Smart manufacturing promises the ability to do more with less, to manufacture high quality products faster, better, and cheaper, and to revolutionize the manufacturing industry through the use and coordination of information, automation, computation, software, sensing, and networking. However, it is yet to be deployed at scale, especially in small and medium manufacturing enterprises, which comprise 80% of the US manufacturing sector.
Chinedum Okwudire, Associate Professor of Mechanical Engineering and Miller Faculty Scholar, was selected to serve on a National Academies of Sciences, Engineering, and Medicine (NASEM) ad-hoc committee formed to develop options for a national plan for smart manufacturing technology development and deployment. The final report by the committee will examine technical frameworks and processes, identify possible timelines and necessary resources, and explore policies and general roles for government, industry, and academia to address near-, medium-, and long-term challenges to improving the productivity and energy efficiency of the manufacturing sector in the United States and to ensure U.S. competitiveness.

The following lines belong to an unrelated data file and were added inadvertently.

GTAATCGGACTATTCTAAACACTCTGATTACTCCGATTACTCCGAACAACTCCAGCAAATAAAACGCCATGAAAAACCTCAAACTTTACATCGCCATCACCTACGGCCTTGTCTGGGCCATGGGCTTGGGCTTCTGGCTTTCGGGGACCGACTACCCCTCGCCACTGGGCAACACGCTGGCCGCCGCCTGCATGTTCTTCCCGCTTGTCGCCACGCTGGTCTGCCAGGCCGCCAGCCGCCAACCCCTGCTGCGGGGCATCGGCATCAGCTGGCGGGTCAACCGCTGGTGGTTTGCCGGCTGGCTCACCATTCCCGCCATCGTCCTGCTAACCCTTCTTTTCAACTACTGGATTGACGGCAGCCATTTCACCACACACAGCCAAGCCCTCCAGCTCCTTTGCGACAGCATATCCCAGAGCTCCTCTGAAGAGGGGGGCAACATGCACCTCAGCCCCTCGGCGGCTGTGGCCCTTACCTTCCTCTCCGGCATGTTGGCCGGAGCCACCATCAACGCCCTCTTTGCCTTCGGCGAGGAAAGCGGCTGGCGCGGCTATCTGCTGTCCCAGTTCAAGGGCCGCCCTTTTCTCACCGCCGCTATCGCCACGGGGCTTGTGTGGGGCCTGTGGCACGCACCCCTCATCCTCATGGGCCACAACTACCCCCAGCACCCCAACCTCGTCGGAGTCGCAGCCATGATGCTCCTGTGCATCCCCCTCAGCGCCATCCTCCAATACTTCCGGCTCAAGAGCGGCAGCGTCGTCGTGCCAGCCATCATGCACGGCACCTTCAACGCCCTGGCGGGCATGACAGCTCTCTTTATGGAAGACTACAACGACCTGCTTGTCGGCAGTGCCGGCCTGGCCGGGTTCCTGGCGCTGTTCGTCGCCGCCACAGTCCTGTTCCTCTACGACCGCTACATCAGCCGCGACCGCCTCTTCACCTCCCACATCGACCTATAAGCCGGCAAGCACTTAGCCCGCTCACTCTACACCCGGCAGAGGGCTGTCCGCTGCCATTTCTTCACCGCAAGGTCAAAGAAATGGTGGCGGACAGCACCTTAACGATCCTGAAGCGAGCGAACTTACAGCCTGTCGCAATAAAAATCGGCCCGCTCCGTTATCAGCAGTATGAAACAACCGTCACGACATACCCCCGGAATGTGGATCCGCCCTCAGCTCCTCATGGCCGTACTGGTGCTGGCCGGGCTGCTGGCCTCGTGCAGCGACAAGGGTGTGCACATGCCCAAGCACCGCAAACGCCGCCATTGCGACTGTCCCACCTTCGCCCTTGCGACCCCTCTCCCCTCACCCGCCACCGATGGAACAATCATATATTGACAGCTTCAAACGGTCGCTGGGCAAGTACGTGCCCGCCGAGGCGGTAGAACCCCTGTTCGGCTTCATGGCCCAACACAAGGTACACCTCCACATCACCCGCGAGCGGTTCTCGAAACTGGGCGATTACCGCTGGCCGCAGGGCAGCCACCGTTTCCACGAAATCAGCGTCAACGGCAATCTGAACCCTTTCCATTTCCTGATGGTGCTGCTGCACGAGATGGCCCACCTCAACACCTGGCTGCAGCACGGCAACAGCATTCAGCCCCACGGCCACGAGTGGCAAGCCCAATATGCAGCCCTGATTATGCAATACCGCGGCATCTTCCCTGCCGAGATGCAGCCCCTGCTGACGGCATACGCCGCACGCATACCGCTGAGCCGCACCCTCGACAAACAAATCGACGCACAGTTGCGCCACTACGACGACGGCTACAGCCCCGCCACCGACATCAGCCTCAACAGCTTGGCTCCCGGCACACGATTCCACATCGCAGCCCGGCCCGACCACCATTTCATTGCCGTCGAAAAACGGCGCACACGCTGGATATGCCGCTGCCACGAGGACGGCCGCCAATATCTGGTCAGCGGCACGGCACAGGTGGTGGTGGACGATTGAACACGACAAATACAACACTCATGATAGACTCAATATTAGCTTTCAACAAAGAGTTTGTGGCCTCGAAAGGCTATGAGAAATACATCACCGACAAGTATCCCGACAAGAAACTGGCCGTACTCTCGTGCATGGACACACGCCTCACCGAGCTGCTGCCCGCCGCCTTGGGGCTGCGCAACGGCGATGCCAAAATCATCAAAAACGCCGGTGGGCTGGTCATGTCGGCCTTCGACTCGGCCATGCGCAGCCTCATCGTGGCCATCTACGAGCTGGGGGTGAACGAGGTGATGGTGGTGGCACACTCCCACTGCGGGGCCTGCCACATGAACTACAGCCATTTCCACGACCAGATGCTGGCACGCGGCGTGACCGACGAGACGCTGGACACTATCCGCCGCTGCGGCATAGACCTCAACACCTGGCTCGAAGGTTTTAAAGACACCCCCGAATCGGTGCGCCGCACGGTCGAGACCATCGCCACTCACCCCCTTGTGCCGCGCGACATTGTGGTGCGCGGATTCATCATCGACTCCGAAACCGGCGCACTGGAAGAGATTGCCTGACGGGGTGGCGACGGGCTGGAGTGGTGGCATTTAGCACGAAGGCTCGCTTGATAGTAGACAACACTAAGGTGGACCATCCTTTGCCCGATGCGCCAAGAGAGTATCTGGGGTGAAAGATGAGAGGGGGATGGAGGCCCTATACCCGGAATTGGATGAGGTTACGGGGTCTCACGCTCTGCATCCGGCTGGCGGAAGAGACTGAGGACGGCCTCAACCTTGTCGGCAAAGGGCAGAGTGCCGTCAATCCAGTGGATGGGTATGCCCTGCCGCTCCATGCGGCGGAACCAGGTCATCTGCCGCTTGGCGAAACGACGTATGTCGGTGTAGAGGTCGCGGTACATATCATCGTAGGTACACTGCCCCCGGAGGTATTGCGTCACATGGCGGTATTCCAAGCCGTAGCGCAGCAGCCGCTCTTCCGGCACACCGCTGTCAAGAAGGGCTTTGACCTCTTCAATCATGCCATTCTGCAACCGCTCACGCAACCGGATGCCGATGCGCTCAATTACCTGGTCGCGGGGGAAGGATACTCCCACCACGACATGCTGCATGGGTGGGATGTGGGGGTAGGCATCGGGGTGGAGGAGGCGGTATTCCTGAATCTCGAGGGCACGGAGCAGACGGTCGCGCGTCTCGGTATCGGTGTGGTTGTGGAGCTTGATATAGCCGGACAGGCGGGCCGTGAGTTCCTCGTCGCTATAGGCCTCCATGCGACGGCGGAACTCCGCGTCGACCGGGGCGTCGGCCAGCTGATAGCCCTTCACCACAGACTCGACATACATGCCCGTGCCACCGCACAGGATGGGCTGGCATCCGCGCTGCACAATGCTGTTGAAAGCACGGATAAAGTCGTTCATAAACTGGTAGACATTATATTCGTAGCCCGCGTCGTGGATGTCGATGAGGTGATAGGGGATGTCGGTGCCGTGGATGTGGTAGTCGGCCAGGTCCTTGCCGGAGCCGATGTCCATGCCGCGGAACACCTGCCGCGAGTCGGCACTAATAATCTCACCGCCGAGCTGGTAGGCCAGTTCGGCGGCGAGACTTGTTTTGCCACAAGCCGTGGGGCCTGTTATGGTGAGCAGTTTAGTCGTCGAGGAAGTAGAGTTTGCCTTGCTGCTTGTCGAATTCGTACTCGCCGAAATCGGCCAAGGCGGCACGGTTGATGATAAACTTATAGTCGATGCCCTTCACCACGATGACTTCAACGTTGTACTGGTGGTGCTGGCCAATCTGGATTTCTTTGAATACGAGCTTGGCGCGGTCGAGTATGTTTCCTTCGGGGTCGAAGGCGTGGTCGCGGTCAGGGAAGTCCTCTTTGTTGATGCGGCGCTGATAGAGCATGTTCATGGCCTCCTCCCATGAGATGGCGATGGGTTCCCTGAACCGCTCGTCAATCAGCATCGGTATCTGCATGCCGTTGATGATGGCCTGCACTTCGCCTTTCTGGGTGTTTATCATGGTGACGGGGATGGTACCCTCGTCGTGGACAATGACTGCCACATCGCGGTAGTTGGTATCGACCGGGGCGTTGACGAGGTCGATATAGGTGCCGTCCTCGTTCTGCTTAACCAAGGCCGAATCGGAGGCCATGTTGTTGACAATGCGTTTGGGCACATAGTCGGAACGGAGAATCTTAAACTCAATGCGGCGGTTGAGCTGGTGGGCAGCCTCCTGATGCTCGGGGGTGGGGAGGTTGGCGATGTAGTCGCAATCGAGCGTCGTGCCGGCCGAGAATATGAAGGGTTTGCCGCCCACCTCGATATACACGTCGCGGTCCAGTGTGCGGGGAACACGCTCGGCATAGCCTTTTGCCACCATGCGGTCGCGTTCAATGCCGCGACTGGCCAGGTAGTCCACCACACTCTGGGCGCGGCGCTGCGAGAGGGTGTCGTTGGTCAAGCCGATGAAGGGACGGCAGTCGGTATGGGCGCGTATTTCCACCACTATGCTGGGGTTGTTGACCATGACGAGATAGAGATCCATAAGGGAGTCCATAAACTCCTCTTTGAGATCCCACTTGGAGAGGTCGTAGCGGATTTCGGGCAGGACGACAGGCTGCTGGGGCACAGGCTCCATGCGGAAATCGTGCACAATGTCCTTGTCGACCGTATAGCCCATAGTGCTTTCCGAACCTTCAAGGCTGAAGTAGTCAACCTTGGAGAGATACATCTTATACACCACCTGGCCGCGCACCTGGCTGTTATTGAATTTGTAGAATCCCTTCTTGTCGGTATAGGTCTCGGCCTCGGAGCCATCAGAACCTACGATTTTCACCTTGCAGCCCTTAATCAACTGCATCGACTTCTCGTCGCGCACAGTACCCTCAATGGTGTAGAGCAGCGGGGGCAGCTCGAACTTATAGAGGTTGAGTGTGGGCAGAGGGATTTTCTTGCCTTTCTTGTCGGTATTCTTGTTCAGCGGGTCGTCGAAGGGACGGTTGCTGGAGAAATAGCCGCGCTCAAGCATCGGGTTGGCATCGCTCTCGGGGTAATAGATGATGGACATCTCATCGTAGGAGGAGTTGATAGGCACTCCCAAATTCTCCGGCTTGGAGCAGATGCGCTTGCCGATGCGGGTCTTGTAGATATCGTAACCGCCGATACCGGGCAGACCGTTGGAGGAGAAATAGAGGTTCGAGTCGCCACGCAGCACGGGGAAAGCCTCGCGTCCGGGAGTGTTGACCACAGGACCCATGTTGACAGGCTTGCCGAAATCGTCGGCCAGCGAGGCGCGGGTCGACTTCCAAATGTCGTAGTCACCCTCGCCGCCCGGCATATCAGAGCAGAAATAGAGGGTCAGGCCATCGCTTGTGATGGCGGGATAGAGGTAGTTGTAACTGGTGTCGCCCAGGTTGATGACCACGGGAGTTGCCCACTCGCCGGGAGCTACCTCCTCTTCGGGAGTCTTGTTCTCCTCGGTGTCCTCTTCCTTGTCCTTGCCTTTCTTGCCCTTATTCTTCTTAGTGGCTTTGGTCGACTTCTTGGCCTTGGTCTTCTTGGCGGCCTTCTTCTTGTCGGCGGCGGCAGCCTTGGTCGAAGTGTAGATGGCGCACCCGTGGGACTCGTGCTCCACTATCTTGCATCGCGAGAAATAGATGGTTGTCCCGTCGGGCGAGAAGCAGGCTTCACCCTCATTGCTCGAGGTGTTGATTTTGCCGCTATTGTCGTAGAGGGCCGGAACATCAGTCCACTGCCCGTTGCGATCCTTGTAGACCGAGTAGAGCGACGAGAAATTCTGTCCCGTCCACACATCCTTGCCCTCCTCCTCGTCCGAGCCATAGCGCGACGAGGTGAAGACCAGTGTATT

Particular focus will be given to system integration issues, including incorporating manufacturing science, materials science, energy science, and other critical domains. “One important angle of cheaper manufacturing that we will examine in this committee is how to improve the energy efficiency of manufacturing, which is critical due to the high energy intensity of manufacturing,” said Dr. Okwudire.
To gather information and engage the manufacturing community, the committee will plan and organize three workshops on state-of-the-art smart manufacturing and future directions, potential broader impacts of smart manufacturing, and education, training, and workforce needs for smart manufacturing.
Speaking about his selection for the committee, Dr. Okwudire told us, “The area of smart manufacturing is one that Michigan is particularly well equipped to advance. Therefore, I am delighted that we are part of the conversation. I think we can combine our technical strengths in smart manufacturing technologies with our people-first engineering ethos to help shape the future of smart manufacturing in the US and beyond.”
To read the full committee member list, click here.